In speculating as to what his father might say about the American political and social climate of 2019, Ford finds little to laud.
“My father was a little bit conservative in that he really believed a lot that the government was doing the right thing,” the author said. “I think it would be a challenge for him to see some of the things that are going on right now, particularly with the way technology is being used to discriminate; technology is being used in terms of facial recognition. And I think what would really bug him a lot is that African Americans and people of color are on the wrong end of that technology.
“Facial recognition, for example, it’s biased against people with dark skin. Even down to, and this really surprised me, you go into a restroom, let’s say, and you’re trying to get the water that’s on an automatic system to run, and because your skin has a different reflectance color you can’t get the water to turn on when you need to wash your hands. That’s technology that’s just not equipped to handle the kind of society that we live in and I think my dad would have a problem with that, as he had a problem with not as many African Americans and people of color working for IBM as he’d hoped there would be.”
It’s a carryover of inherent biases that has always existed, Ford said. Even the seemingly benevolent trend of the late ‘40s that saw powerful men like IBM’s founder and Major League Baseball’s Branch Rickey, who shattered historical taboos by hiring Jackie Robinson at about the same time as Ford’s father was brought aboard at IBM, personally seeking out young black men to employ was clearly not coming from a sense of altruism if you look closely enough.
“I think there were a number of factors going on,” he said.
“One is that you had a generation of African Americans who had put their lives on the line in faraway places, some of them had died fighting for rights that when they got back to the United States they didn’t have for themselves. The instances, for example, of men, veterans from World War II in uniform, being lynched in the South is just horrible. It’s a horrible history that I don’t think we’ve come to terms with.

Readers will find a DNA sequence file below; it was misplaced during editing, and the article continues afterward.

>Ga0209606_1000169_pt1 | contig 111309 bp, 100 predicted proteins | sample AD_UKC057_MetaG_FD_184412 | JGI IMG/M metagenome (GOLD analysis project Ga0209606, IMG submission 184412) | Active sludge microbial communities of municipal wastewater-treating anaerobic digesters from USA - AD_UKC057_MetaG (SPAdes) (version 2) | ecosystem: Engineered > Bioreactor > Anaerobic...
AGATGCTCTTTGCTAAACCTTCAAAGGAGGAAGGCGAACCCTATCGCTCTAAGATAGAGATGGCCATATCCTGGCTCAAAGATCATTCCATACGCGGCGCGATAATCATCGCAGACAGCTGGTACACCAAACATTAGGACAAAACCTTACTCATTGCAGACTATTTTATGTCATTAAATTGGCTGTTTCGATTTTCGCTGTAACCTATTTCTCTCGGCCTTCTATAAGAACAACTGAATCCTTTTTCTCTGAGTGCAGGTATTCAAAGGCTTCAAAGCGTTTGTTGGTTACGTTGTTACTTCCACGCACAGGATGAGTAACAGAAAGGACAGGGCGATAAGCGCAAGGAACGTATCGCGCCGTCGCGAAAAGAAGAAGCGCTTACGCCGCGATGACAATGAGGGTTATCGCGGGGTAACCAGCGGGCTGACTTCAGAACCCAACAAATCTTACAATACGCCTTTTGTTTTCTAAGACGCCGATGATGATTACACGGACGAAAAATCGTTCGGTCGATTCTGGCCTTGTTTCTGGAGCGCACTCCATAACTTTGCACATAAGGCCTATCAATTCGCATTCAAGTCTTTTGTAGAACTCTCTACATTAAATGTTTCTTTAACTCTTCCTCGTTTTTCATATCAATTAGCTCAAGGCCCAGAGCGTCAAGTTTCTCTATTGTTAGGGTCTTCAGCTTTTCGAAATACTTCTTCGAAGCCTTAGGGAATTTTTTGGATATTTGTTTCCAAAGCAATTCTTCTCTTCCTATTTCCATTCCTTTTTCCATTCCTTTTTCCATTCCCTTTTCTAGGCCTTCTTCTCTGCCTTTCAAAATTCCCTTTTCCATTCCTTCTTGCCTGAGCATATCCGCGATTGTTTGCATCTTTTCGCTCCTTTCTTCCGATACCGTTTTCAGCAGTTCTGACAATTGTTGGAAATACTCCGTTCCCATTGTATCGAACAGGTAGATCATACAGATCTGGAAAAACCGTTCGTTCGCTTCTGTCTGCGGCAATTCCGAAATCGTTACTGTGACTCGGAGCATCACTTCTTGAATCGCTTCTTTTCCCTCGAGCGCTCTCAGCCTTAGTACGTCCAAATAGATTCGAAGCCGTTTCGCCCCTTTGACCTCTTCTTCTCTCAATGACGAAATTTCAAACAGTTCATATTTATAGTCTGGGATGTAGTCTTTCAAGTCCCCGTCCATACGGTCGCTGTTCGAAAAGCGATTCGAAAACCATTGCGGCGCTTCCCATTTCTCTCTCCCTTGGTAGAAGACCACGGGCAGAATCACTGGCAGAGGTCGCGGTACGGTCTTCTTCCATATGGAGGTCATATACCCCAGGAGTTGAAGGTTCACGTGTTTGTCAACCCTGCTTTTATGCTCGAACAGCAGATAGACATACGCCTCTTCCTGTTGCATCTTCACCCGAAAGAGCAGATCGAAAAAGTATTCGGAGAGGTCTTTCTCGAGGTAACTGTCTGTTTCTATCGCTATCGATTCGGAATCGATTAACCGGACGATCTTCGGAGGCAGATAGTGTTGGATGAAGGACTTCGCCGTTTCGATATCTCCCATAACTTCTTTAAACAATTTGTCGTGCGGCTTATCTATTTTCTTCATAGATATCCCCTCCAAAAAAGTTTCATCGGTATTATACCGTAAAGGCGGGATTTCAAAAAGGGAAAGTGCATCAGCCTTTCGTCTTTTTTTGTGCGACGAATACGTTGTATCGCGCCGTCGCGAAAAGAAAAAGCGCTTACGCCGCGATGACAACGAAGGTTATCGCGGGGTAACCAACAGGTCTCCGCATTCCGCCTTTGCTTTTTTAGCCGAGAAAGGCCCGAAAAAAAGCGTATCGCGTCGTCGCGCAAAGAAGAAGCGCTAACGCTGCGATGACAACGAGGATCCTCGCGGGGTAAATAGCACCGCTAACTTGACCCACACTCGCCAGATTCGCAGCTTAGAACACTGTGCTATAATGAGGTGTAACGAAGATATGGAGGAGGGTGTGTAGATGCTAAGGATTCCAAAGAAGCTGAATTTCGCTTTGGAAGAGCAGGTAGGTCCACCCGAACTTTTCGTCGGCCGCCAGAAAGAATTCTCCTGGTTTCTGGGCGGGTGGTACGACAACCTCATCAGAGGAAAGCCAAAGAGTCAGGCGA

“And then you have a different set of pressures with that was going on with some of these companies,” he added. “Now, I thought both in Major League Baseball and also in high-tech there was this sense of powerful men reaching down from above — turns out that’s not really the case.
“All of their motives were not altruist; there were ulterior motives going on there. In baseball, for instance, Branch Rickey was pushed. He did not just decide out of the goodness of his heart to hire Jackie Robinson. He was pushed for political and financial reasons. And as I really understood that story a little better I thought, ‘Well, it will be interesting to know the forces that were acting on Watson.’
“I think Watson and IBM, but particularly Watson, was pushing to make sure that people didn’t look too deeply into IBM’s recent past in the post-war era, so it would be better to focus on hiring African Americans, hiring Jews, than to look into IBM’s involvement with, let’s say, the Third Reich and the Holocaust.”
Ultimately, though, it’s hard to hate completely whatever factors went into opening doors for people of color, however too few the cases may have then been (and to some extent still are) who were allowed to step through them.
And the world of today offers few signs of marked improvement. Having examined his father’s experiences and re-examined his own, and in considering the state of current race relations in America, Ford says he has hope — but very little optimism.
“I want to distinguish between hope and optimism; I think the two are a little bit different,” Ford said. “Am I optimistic? Eh, I’m not sure. Do I have hope? Absolutely, I couldn’t live if I didn’t have hope.
“Every time I hear another story of young black man being killed, often by law enforcement, it really hurts me and I wonder have we made the progress? When I read, for example, the Kerner Commission’s 50th anniversary report on whether there’s been progress made on race relations in the last 50 years … it’s really hard to be optimistic. So in many respects I can’t say I’m optimistic. But I am hopeful.”